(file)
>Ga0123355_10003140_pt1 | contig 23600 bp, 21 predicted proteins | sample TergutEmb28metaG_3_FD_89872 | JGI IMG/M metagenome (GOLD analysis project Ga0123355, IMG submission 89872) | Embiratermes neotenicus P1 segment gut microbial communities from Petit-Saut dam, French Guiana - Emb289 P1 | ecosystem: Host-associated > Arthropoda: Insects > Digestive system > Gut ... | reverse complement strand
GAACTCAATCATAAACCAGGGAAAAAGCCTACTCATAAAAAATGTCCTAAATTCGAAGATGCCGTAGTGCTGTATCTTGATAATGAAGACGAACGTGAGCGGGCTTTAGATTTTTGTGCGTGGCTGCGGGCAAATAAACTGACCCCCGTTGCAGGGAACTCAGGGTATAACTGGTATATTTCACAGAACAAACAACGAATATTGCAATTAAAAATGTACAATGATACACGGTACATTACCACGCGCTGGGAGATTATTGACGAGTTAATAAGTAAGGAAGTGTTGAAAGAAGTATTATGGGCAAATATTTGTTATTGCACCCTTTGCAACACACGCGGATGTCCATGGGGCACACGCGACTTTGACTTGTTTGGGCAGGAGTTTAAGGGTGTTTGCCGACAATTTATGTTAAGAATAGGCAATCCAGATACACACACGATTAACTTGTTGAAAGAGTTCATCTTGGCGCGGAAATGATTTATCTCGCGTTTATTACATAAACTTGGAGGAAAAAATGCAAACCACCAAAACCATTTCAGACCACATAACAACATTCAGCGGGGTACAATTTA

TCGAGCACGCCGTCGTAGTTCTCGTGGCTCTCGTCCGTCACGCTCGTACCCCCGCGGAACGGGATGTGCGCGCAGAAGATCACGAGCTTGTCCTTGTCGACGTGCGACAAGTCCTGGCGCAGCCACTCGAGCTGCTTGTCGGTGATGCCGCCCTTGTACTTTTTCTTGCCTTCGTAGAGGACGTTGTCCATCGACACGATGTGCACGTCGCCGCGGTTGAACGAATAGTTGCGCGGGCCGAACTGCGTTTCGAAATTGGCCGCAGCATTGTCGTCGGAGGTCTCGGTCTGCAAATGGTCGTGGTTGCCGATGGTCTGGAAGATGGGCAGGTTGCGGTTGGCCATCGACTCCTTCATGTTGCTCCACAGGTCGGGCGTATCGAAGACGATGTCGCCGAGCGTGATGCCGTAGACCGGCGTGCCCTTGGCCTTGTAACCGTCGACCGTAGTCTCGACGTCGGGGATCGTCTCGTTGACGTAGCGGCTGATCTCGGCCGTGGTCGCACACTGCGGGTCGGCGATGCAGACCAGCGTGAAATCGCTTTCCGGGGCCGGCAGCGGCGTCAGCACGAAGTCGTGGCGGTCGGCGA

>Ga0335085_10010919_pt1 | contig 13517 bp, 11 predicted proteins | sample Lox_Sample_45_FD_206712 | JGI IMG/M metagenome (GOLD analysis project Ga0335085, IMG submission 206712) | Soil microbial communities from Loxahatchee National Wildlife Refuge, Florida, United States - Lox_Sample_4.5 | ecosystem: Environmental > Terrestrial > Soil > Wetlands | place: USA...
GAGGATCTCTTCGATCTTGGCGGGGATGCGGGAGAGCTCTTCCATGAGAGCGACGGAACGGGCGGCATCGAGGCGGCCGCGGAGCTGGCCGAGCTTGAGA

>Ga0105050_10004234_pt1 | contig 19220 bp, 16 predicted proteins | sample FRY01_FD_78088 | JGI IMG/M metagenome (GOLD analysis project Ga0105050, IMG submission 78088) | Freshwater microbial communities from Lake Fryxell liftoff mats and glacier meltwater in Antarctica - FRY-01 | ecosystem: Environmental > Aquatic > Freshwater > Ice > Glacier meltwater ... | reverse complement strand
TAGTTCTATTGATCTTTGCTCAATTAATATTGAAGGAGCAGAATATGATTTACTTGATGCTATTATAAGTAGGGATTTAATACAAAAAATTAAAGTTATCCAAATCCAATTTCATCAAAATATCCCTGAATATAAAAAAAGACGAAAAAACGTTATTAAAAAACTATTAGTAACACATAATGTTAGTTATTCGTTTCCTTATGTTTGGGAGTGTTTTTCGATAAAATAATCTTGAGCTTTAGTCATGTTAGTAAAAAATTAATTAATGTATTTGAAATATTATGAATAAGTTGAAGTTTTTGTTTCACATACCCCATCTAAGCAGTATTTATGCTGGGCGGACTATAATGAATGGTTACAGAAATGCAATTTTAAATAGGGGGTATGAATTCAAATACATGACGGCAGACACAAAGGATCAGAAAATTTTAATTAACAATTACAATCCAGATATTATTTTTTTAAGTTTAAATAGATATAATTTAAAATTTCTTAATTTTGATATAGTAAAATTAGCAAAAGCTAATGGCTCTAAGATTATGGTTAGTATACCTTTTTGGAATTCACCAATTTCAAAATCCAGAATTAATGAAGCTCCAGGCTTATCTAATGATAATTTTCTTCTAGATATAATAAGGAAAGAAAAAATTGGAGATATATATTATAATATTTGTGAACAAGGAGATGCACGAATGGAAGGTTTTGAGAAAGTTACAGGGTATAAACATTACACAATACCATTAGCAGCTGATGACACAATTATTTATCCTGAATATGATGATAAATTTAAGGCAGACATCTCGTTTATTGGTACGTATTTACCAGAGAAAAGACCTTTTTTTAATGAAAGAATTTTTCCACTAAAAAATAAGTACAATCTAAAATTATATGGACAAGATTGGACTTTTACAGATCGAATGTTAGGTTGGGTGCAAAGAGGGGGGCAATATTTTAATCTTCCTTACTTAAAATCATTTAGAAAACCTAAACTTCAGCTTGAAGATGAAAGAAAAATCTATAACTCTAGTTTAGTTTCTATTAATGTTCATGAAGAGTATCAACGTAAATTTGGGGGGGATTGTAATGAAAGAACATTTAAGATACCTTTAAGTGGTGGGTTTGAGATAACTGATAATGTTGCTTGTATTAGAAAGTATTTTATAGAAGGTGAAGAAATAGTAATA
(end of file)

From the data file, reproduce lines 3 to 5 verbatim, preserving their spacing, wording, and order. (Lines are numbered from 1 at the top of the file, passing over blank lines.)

TCGAGCACGCCGTCGTAGTTCTCGTGGCTCTCGTCCGTCACGCTCGTACCCCCGCGGAACGGGATGTGCGCGCAGAAGATCACGAGCTTGTCCTTGTCGACGTGCGACAAGTCCTGGCGCAGCCACTCGAGCTGCTTGTCGGTGATGCCGCCCTTGTACTTTTTCTTGCCTTCGTAGAGGACGTTGTCCATCGACACGATGTGCACGTCGCCGCGGTTGAACGAATAGTTGCGCGGGCCGAACTGCGTTTCGAAATTGGCCGCAGCATTGTCGTCGGAGGTCTCGGTCTGCAAATGGTCGTGGTTGCCGATGGTCTGGAAGATGGGCAGGTTGCGGTTGGCCATCGACTCCTTCATGTTGCTCCACAGGTCGGGCGTATCGAAGACGATGTCGCCGAGCGTGATGCCGTAGACCGGCGTGCCCTTGGCCTTGTAACCGTCGACCGTAGTCTCGACGTCGGGGATCGTCTCGTTGACGTAGCGGCTGATCTCGGCCGTGGTCGCACACTGCGGGTCGGCGATGCAGACCAGCGTGAAATCGCTTTCCGGGGCCGGCAGCGGCGTCAGCACGAAGTCGTGGCGGTCGGCGA

>Ga0335085_10010919_pt1 | contig 13517 bp, 11 predicted proteins | sample Lox_Sample_45_FD_206712 | JGI IMG/M metagenome (GOLD analysis project Ga0335085, IMG submission 206712) | Soil microbial communities from Loxahatchee National Wildlife Refuge, Florida, United States - Lox_Sample_4.5 | ecosystem: Environmental > Terrestrial > Soil > Wetlands | place: USA...
GAGGATCTCTTCGATCTTGGCGGGGATGCGGGAGAGCTCTTCCATGAGAGCGACGGAACGGGCGGCATCGAGGCGGCCGCGGAGCTGGCCGAGCTTGAGA